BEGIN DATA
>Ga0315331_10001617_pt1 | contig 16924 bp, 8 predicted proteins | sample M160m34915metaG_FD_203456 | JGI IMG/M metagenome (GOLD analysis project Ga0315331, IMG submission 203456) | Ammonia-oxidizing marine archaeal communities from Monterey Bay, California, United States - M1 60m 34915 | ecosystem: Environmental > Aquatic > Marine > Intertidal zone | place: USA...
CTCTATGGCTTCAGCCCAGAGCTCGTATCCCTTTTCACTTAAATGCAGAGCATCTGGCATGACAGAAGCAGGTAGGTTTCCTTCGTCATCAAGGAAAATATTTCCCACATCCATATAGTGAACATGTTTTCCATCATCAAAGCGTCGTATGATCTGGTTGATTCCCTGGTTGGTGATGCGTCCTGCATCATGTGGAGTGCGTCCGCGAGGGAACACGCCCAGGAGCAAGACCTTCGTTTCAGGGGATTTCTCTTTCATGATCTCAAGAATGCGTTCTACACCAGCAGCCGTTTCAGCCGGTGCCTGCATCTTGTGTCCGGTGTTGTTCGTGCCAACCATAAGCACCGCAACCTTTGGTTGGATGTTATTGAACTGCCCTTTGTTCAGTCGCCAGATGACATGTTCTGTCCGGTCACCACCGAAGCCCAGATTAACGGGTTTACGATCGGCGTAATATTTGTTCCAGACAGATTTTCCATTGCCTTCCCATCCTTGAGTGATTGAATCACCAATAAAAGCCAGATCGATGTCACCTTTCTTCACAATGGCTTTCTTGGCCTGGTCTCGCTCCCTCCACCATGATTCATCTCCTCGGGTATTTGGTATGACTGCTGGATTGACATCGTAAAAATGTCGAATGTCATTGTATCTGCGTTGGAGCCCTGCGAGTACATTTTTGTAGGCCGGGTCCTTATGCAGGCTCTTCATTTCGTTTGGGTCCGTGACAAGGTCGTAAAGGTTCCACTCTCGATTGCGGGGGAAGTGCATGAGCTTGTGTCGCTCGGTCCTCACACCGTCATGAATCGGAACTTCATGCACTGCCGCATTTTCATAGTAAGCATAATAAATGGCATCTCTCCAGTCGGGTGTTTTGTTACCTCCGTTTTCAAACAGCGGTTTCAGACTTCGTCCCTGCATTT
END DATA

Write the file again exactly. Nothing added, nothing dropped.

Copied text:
>Ga0315331_10001617_pt1 | contig 16924 bp, 8 predicted proteins | sample M160m34915metaG_FD_203456 | JGI IMG/M metagenome (GOLD analysis project Ga0315331, IMG submission 203456) | Ammonia-oxidizing marine archaeal communities from Monterey Bay, California, United States - M1 60m 34915 | ecosystem: Environmental > Aquatic > Marine > Intertidal zone | place: USA...
CTCTATGGCTTCAGCCCAGAGCTCGTATCCCTTTTCACTTAAATGCAGAGCATCTGGCATGACAGAAGCAGGTAGGTTTCCTTCGTCATCAAGGAAAATATTTCCCACATCCATATAGTGAACATGTTTTCCATCATCAAAGCGTCGTATGATCTGGTTGATTCCCTGGTTGGTGATGCGTCCTGCATCATGTGGAGTGCGTCCGCGAGGGAACACGCCCAGGAGCAAGACCTTCGTTTCAGGGGATTTCTCTTTCATGATCTCAAGAATGCGTTCTACACCAGCAGCCGTTTCAGCCGGTGCCTGCATCTTGTGTCCGGTGTTGTTCGTGCCAACCATAAGCACCGCAACCTTTGGTTGGATGTTATTGAACTGCCCTTTGTTCAGTCGCCAGATGACATGTTCTGTCCGGTCACCACCGAAGCCCAGATTAACGGGTTTACGATCGGCGTAATATTTGTTCCAGACAGATTTTCCATTGCCTTCCCATCCTTGAGTGATTGAATCACCAATAAAAGCCAGATCGATGTCACCTTTCTTCACAATGGCTTTCTTGGCCTGGTCTCGCTCCCTCCACCATGATTCATCTCCTCGGGTATTTGGTATGACTGCTGGATTGACATCGTAAAAATGTCGAATGTCATTGTATCTGCGTTGGAGCCCTGCGAGTACATTTTTGTAGGCCGGGTCCTTATGCAGGCTCTTCATTTCGTTTGGGTCCGTGACAAGGTCGTAAAGGTTCCACTCTCGATTGCGGGGGAAGTGCATGAGCTTGTGTCGCTCGGTCCTCACACCGTCATGAATCGGAACTTCATGCACTGCCGCATTTTCATAGTAAGCATAATAAATGGCATCTCTCCAGTCGGGTGTTTTGTTACCTCCGTTTTCAAACAGCGGTTTCAGACTTCGTCCCTGCATTT